2012 Psychology
SemanticScholar ID: 148823439 MAG: 2740491689

Rapid communication What you say matters: Exploring visual-verbal interactions in visual working memory

Publication Summary

The aim of this study was to explore whether the content of a simple concurrent verbal load task determines the extent of its interference on memory for coloured shapes. The task consisted of remembering four visual items while repeating aloud a pair of words that varied in terms of imageability and relatedness to the task set. At test, a cue appeared that was either the colour or the shape of one of the previously seen objects, with participants required to select the object’s other feature from a visual array. During encoding and retention, there were four verbal load conditions: (a) a related, shape–colour pair (from outside the experimental set, i.e., “pink square”); (b) a pair of unrelated but visually imageable, concrete, words (i. e., “big elephant”); (c) a pair of unrelated and abstract words (i.e., “critical event”); and (d) no verbal load. Results showed differential effects of these verbal load conditions. In particular, imageable words (concrete and related conditions) interfered to a greater degree than abstract words. Possible implications for how visual working memory interacts with verbal memory and long-term memory are discussed.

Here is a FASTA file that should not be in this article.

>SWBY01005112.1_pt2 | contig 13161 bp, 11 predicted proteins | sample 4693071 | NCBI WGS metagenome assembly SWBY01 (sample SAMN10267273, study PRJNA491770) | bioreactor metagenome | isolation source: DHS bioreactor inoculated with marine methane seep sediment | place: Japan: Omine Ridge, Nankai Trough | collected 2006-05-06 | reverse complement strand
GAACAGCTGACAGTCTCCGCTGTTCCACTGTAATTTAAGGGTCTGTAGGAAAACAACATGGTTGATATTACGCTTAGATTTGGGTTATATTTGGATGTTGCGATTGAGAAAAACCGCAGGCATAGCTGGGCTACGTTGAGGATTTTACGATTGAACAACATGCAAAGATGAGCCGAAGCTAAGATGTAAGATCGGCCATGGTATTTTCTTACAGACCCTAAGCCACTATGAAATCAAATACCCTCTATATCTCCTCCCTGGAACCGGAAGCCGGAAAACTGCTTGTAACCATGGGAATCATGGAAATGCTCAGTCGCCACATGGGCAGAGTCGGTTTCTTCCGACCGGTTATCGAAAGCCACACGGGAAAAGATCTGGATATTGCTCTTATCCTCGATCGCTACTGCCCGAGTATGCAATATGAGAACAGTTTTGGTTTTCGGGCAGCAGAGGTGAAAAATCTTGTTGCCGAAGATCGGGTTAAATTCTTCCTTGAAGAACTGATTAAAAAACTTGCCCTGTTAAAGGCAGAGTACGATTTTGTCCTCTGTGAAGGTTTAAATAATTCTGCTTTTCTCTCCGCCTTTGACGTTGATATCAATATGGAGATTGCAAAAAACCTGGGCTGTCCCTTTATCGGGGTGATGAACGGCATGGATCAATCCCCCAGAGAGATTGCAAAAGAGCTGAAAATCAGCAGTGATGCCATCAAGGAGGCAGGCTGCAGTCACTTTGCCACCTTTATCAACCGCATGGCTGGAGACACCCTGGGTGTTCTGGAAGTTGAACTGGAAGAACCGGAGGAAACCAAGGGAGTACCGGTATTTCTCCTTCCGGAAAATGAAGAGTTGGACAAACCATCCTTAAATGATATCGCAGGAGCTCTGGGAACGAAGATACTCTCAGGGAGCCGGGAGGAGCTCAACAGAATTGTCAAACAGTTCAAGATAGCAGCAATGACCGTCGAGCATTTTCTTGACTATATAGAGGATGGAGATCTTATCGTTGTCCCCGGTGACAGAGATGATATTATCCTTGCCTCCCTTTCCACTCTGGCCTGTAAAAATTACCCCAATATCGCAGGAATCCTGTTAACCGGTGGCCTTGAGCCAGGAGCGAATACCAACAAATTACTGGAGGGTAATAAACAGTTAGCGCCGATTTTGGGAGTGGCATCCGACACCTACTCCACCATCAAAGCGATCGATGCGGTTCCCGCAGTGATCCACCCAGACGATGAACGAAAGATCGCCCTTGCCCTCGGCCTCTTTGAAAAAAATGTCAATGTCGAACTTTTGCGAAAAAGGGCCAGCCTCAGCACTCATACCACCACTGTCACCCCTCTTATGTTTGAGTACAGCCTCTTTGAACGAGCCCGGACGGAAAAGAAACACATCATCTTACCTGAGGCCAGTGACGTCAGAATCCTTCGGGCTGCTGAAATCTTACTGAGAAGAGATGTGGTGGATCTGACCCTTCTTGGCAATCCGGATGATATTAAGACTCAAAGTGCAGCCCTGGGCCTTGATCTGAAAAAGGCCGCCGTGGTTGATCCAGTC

CAER Authors

Avatar Image for Richard Allen

Dr. Richard Allen

University of Leeds - Associate Professor

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